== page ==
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Persephone Books: A woman’s vision realised

There are still single-minded independent publishers dotted around Britain, quietly doing great things with the minimum of staff or the specialist departments of the London-based conglomerates. One of these is Persephone Books until two years ago was tucked away in Bloomsbury, just a short walk from Mecklenburgh Square, home to Leonard and Virginia Woolf’s Hogarth Press back in 1917. I met with Persephone’s founder, Nicola Beauman a little while back, to talk about how it all started. There is a scene in the classic British movie Brief Encounter (below) where Cecilia Johnson (as Laura) is collecting a book she had ordered from the Boots Library – yes, Boots had its own libraries in the 1940s/’50s. 

6a00e5532538c48833022ad3dec09e200b-800wi“Miss Lewis had, at last, managed to get the new Kate O’Brien for me. I believe she’d kept it hidden under the counter for two days.” LAURA, 'BRIEF ENCOUNTER' (1945)

Nicola Beauman kept that image in her head when she was formulating her idea for Persephone. What books would Laura have read and loved? Now in its 25th year, Persephone has gone from a few hundred enthusiastic readers back in 1998 to over 30,000 today. And what occurred to me while talking to Nicola is the fact that she has created the true meaning of a ‘brand’. It is a complete reflection of what she believes her publishing house should be, down to the last detail. No committees, just her. It is such a delight to know that this kind of independence still exists in this crazy age. Ironically, the Woolfs’ Hogarth Press is now part of the conglomerate Random House.

Nicolabeaumanrecently

“...whether they are on an office desk, by the Aga, or hanging in a bag over the handles of a pram, it is important to take pleasure from how they look and feel.”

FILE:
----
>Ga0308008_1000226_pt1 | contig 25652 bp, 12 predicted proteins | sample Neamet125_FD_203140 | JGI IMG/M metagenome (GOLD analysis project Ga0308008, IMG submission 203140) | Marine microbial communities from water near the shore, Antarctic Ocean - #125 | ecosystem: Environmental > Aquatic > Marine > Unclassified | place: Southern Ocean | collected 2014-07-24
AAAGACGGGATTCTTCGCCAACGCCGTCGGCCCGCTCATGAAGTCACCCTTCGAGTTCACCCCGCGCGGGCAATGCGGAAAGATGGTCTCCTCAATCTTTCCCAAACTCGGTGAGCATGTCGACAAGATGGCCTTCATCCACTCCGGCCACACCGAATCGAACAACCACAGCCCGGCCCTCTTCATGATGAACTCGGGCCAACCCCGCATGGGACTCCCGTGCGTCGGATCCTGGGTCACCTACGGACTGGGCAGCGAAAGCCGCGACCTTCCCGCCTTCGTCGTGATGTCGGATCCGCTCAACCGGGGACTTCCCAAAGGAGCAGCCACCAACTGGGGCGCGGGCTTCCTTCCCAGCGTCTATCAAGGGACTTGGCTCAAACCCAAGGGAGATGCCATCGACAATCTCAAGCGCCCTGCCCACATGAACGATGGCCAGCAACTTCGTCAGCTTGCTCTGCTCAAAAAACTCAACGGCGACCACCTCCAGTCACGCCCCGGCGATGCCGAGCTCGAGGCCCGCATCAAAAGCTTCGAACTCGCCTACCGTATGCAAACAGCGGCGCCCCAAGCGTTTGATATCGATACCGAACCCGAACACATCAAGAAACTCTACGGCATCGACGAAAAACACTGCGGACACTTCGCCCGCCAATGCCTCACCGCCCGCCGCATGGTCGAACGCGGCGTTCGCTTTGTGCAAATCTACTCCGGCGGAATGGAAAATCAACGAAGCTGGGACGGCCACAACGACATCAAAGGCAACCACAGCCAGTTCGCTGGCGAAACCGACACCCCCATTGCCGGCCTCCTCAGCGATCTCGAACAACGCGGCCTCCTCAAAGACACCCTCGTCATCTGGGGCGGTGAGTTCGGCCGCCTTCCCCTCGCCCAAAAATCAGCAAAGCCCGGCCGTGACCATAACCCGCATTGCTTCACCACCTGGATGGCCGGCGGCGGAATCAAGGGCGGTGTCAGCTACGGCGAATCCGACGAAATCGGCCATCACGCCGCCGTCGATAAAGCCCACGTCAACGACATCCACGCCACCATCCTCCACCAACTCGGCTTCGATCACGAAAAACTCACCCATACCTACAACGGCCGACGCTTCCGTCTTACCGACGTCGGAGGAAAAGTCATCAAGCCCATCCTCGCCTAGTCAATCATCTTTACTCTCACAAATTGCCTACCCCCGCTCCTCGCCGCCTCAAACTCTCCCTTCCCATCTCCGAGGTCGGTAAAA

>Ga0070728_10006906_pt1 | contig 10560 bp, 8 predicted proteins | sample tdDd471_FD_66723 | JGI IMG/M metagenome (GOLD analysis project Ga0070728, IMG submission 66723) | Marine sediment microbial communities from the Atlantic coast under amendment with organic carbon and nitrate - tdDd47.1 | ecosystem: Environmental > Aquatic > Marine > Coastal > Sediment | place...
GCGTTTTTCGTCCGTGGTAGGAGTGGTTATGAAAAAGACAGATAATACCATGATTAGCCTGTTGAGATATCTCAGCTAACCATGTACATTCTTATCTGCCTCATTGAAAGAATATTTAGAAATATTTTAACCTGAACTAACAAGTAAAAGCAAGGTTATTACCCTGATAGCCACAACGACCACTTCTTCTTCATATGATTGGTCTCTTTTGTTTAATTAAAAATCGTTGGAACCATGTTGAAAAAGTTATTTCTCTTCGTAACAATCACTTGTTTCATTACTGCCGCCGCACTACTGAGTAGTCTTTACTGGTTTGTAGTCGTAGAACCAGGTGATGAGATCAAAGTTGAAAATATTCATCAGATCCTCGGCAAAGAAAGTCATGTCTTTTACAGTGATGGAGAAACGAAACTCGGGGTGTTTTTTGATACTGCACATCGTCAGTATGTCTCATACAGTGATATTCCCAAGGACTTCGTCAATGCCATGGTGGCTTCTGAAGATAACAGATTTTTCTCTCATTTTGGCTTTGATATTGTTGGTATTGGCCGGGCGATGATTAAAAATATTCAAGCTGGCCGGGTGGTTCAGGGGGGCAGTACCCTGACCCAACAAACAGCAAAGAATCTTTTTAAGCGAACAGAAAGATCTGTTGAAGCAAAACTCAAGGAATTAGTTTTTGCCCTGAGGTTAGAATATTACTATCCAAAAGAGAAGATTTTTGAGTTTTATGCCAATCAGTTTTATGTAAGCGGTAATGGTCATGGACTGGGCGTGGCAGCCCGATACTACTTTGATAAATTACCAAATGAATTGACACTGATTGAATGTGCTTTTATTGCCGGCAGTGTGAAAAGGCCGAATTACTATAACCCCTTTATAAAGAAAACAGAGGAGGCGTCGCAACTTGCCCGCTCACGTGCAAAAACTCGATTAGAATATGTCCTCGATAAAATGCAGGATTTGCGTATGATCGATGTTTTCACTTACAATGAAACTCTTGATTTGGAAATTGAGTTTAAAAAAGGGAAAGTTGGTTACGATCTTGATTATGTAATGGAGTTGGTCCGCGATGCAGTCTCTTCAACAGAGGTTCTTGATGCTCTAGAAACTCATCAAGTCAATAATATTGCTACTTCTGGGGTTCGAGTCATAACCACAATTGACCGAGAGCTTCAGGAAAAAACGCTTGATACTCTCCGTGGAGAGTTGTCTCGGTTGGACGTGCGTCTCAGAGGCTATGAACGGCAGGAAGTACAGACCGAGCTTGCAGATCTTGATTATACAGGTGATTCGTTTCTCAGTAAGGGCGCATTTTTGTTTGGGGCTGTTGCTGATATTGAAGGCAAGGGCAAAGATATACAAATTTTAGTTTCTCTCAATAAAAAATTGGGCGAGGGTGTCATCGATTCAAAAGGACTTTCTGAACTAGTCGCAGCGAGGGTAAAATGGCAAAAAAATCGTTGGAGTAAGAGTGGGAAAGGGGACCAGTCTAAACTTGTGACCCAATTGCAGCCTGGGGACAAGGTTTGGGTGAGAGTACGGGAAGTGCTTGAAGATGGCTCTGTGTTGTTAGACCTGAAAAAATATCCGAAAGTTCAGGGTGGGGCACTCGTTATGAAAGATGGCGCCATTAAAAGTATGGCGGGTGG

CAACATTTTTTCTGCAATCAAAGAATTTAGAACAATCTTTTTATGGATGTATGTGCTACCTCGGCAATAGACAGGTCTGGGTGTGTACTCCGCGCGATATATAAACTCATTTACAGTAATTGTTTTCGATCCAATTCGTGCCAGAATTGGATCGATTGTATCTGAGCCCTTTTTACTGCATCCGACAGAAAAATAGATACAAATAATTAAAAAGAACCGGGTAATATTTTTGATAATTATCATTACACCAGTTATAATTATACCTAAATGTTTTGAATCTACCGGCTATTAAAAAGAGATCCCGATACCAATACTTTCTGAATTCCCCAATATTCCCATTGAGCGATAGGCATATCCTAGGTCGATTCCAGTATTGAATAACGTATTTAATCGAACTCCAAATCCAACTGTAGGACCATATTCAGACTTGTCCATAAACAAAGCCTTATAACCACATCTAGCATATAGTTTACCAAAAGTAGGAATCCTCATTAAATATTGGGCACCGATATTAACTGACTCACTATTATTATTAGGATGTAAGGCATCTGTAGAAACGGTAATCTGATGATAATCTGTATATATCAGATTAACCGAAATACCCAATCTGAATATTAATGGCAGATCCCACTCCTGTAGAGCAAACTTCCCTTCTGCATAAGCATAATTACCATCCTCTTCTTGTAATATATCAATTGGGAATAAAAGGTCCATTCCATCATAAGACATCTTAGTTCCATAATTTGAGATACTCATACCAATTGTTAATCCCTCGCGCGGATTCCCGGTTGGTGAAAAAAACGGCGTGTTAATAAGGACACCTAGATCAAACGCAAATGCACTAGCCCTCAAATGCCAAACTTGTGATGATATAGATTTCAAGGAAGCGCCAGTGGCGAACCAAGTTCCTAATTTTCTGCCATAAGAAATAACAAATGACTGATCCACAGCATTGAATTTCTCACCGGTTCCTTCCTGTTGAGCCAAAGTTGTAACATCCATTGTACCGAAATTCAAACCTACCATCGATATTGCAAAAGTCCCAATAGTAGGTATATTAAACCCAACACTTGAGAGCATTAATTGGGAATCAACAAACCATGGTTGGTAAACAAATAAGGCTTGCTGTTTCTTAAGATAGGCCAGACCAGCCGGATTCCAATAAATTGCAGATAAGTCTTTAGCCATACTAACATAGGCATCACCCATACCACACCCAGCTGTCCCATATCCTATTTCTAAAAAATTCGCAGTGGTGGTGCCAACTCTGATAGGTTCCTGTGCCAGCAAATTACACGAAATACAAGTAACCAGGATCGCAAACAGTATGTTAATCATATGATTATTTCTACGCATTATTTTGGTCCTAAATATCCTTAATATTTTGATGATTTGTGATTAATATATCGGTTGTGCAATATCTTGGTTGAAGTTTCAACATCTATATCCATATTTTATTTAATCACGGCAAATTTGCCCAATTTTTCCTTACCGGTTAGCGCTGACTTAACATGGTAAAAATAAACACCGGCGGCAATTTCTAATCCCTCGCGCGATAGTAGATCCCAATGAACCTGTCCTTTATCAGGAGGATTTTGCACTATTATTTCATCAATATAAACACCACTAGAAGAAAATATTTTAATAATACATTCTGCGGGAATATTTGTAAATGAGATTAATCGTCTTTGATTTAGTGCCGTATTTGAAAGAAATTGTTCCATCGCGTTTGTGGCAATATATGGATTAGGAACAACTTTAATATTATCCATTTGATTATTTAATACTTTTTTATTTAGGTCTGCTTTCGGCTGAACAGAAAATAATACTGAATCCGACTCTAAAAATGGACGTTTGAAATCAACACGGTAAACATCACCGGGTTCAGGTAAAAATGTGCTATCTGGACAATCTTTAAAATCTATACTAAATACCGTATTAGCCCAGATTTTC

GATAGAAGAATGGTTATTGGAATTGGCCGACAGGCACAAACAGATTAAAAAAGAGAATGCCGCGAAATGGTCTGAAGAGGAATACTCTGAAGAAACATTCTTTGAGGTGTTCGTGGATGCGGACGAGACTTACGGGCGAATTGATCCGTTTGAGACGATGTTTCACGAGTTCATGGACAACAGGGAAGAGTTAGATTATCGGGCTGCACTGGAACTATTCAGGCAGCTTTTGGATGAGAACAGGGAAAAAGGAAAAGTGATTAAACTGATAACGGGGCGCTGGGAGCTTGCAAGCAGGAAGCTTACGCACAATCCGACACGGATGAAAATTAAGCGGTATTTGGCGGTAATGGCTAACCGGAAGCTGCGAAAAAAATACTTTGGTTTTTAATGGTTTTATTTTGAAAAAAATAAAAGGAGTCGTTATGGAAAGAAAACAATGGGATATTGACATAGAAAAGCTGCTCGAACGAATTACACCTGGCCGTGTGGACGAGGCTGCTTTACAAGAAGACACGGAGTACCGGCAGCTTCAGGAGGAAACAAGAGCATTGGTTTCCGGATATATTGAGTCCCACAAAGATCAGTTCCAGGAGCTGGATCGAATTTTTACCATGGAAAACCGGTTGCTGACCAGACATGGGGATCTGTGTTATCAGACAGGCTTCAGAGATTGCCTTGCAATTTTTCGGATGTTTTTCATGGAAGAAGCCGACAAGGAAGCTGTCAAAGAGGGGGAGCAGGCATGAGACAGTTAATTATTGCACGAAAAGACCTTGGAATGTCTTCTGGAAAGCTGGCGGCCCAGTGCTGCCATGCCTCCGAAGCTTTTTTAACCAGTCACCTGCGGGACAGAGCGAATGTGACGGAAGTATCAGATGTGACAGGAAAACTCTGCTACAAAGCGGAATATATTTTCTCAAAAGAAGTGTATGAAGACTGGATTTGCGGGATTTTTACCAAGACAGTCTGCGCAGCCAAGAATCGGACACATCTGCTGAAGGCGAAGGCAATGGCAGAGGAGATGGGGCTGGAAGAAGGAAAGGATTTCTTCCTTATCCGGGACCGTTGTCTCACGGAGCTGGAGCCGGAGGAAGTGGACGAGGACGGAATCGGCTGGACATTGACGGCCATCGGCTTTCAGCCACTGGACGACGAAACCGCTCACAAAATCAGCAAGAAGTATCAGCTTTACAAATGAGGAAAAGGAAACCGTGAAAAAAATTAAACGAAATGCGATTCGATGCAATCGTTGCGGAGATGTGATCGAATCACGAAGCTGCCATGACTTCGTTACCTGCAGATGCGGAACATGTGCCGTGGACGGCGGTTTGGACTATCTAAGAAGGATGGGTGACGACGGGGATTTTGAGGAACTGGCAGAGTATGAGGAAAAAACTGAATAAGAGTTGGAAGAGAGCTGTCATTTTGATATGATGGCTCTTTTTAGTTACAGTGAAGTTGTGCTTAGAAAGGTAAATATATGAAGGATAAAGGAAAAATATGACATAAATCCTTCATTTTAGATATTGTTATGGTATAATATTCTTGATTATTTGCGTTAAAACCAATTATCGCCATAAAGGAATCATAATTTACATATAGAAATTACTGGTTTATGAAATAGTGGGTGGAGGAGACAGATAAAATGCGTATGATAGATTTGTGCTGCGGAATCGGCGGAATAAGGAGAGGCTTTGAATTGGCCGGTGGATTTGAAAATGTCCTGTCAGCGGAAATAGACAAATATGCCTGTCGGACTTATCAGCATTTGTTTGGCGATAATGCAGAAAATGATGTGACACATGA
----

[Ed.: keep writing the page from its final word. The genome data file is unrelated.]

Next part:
NICOLA BEAUMAN ON PERSEPHONE BOOKS 

Persephone hunts down neglected fiction and non-fiction by mid-20th-century women writers and now has 150 books in print. It is located in a little shop on Lamb’s Conduit Street, Bloomsbury. Here, everyone, including Nicola Beauman, often glimpsed behind a vase of freshly cut flowers, sits working away in the space. The lighting is warm and at a low level. On the walls are an eclectic mix of posters from the 1920s to ’50s, juxtaposed with a classic Massimo Vignelli wall calendar, along with aprons and mugs for sale.

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The original Bloomsbury shop interior.

Below that are shelves filled with Persephone books, sporting their distinctive grey covers. “I don’t like book covers,” Nicola told me over a croissant and coffee in a nearby cafe, but what is very clear is that she does care. There is an intuitive sense of style ticking away in her heart. She takes great care of her books’ production. Printed in Germany, the process uses what is known as ‘dispersion binding’ – this allows the book to open and lay flat, with none of that irritating springing shut. The endpapers are carefully selected textile designs sourced from the period of the novel’s publication. The distinctive grey covers (below) were inspired by the New York coffee shop Dean & DeLuca’s cardboard cups.

6a00e5532538c48833022ad3991e3e200c-800wiThe original Bloomsbury-based Persephone shop was instantly loveable, with all of Persephone’s staff making it their place to keep in touch with their customers on social media and running afternoon events throughout the year where authors and books are discussed. Persephone is one woman’s vision realised.

Here is their new Bath-based shop, looking every bit as charming as the old Bloomsbury one.

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Persephone Books are at 8 Edgar Buildings, Bath BA1 2EE

 

 


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